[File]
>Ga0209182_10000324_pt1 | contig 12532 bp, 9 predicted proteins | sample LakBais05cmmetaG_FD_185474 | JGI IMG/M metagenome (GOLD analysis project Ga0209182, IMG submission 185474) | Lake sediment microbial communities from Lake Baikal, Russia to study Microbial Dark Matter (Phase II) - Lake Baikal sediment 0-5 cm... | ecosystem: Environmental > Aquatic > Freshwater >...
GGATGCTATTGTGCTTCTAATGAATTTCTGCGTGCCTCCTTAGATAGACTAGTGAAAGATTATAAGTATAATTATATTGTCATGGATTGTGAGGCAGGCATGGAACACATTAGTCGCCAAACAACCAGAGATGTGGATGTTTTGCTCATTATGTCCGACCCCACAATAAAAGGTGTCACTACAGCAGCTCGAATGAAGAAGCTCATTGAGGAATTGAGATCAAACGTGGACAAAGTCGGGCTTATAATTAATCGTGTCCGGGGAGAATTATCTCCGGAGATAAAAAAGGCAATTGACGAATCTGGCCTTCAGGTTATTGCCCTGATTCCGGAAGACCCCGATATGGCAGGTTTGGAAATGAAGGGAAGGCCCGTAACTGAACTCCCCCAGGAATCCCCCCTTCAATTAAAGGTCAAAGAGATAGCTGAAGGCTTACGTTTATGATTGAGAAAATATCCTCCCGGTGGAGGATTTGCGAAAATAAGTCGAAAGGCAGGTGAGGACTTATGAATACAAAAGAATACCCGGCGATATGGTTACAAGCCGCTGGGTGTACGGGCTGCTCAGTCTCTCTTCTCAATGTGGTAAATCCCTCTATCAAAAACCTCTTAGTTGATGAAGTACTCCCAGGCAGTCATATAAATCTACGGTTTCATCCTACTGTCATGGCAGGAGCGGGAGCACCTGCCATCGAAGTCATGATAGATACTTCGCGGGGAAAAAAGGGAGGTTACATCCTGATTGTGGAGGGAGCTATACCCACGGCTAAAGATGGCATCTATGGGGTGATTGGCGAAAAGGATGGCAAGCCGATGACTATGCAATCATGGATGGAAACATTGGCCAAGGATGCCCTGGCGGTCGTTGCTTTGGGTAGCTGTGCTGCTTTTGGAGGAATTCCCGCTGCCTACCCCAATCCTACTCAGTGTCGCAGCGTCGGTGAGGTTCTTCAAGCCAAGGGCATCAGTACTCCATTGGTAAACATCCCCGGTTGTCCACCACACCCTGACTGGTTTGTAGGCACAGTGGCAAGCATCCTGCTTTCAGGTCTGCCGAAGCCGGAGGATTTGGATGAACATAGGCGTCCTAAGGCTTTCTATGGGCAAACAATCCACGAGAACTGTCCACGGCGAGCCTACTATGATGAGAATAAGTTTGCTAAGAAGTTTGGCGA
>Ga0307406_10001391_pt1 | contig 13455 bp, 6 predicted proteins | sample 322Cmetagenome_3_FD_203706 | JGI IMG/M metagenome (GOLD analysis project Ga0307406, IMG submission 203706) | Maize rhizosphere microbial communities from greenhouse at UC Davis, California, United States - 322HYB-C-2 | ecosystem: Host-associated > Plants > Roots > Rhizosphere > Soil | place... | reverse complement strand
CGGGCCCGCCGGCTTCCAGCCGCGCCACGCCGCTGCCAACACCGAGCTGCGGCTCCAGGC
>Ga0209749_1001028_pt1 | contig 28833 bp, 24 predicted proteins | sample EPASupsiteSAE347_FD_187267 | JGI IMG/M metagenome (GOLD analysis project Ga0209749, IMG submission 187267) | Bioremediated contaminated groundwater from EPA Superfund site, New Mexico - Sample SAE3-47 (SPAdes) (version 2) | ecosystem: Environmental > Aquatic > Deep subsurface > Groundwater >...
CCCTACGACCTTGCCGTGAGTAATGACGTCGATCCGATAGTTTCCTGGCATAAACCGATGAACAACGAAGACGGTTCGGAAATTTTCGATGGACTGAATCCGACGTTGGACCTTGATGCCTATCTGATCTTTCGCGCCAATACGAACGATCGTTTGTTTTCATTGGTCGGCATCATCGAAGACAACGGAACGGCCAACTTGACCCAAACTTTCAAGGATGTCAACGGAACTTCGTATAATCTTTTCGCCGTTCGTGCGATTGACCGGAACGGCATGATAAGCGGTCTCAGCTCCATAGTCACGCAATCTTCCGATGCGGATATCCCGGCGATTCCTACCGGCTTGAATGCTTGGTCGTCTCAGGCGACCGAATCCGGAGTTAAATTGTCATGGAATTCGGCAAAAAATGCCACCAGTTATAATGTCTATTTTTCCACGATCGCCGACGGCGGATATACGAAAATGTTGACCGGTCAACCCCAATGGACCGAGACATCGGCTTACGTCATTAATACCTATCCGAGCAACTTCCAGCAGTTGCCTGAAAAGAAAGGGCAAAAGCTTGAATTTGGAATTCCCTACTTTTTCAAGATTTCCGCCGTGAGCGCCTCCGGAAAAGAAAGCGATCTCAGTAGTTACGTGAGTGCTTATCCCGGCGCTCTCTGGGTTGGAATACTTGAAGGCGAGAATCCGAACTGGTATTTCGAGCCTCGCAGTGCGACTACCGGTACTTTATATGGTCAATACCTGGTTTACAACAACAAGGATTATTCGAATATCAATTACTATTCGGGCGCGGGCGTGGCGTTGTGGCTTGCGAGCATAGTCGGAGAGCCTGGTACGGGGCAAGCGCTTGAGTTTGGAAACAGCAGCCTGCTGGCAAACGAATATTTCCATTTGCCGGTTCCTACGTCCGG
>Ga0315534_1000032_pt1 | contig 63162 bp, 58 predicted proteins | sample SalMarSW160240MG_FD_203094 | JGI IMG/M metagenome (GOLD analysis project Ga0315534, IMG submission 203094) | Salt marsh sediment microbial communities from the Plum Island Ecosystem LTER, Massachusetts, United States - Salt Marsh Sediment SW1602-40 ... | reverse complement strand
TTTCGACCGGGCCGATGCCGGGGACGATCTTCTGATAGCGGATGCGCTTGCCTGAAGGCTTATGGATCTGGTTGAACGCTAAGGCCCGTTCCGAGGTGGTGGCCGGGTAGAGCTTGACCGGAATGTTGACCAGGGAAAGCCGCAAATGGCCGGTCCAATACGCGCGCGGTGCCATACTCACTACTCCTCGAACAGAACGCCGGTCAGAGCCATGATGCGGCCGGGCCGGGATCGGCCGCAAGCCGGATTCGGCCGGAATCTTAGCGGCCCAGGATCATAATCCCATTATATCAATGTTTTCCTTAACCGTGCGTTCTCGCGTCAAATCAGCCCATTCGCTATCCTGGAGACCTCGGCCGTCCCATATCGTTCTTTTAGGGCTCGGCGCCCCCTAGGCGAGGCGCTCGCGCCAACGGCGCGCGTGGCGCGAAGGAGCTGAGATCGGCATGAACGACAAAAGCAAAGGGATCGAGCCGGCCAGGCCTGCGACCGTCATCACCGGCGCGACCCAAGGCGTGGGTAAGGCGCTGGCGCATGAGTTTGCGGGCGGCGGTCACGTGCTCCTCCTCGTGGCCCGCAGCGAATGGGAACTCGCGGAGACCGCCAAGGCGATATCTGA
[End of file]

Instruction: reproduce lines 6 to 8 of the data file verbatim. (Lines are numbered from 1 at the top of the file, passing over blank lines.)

CCCTACGACCTTGCCGTGAGTAATGACGTCGATCCGATAGTTTCCTGGCATAAACCGATGAACAACGAAGACGGTTCGGAAATTTTCGATGGACTGAATCCGACGTTGGACCTTGATGCCTATCTGATCTTTCGCGCCAATACGAACGATCGTTTGTTTTCATTGGTCGGCATCATCGAAGACAACGGAACGGCCAACTTGACCCAAACTTTCAAGGATGTCAACGGAACTTCGTATAATCTTTTCGCCGTTCGTGCGATTGACCGGAACGGCATGATAAGCGGTCTCAGCTCCATAGTCACGCAATCTTCCGATGCGGATATCCCGGCGATTCCTACCGGCTTGAATGCTTGGTCGTCTCAGGCGACCGAATCCGGAGTTAAATTGTCATGGAATTCGGCAAAAAATGCCACCAGTTATAATGTCTATTTTTCCACGATCGCCGACGGCGGATATACGAAAATGTTGACCGGTCAACCCCAATGGACCGAGACATCGGCTTACGTCATTAATACCTATCCGAGCAACTTCCAGCAGTTGCCTGAAAAGAAAGGGCAAAAGCTTGAATTTGGAATTCCCTACTTTTTCAAGATTTCCGCCGTGAGCGCCTCCGGAAAAGAAAGCGATCTCAGTAGTTACGTGAGTGCTTATCCCGGCGCTCTCTGGGTTGGAATACTTGAAGGCGAGAATCCGAACTGGTATTTCGAGCCTCGCAGTGCGACTACCGGTACTTTATATGGTCAATACCTGGTTTACAACAACAAGGATTATTCGAATATCAATTACTATTCGGGCGCGGGCGTGGCGTTGTGGCTTGCGAGCATAGTCGGAGAGCCTGGTACGGGGCAAGCGCTTGAGTTTGGAAACAGCAGCCTGCTGGCAAACGAATATTTCCATTTGCCGGTTCCTACGTCCGG
>Ga0315534_1000032_pt1 | contig 63162 bp, 58 predicted proteins | sample SalMarSW160240MG_FD_203094 | JGI IMG/M metagenome (GOLD analysis project Ga0315534, IMG submission 203094) | Salt marsh sediment microbial communities from the Plum Island Ecosystem LTER, Massachusetts, United States - Salt Marsh Sediment SW1602-40 ... | reverse complement strand
TTTCGACCGGGCCGATGCCGGGGACGATCTTCTGATAGCGGATGCGCTTGCCTGAAGGCTTATGGATCTGGTTGAACGCTAAGGCCCGTTCCGAGGTGGTGGCCGGGTAGAGCTTGACCGGAATGTTGACCAGGGAAAGCCGCAAATGGCCGGTCCAATACGCGCGCGGTGCCATACTCACTACTCCTCGAACAGAACGCCGGTCAGAGCCATGATGCGGCCGGGCCGGGATCGGCCGCAAGCCGGATTCGGCCGGAATCTTAGCGGCCCAGGATCATAATCCCATTATATCAATGTTTTCCTTAACCGTGCGTTCTCGCGTCAAATCAGCCCATTCGCTATCCTGGAGACCTCGGCCGTCCCATATCGTTCTTTTAGGGCTCGGCGCCCCCTAGGCGAGGCGCTCGCGCCAACGGCGCGCGTGGCGCGAAGGAGCTGAGATCGGCATGAACGACAAAAGCAAAGGGATCGAGCCGGCCAGGCCTGCGACCGTCATCACCGGCGCGACCCAAGGCGTGGGTAAGGCGCTGGCGCATGAGTTTGCGGGCGGCGGTCACGTGCTCCTCCTCGTGGCCCGCAGCGAATGGGAACTCGCGGAGACCGCCAAGGCGATATCTGA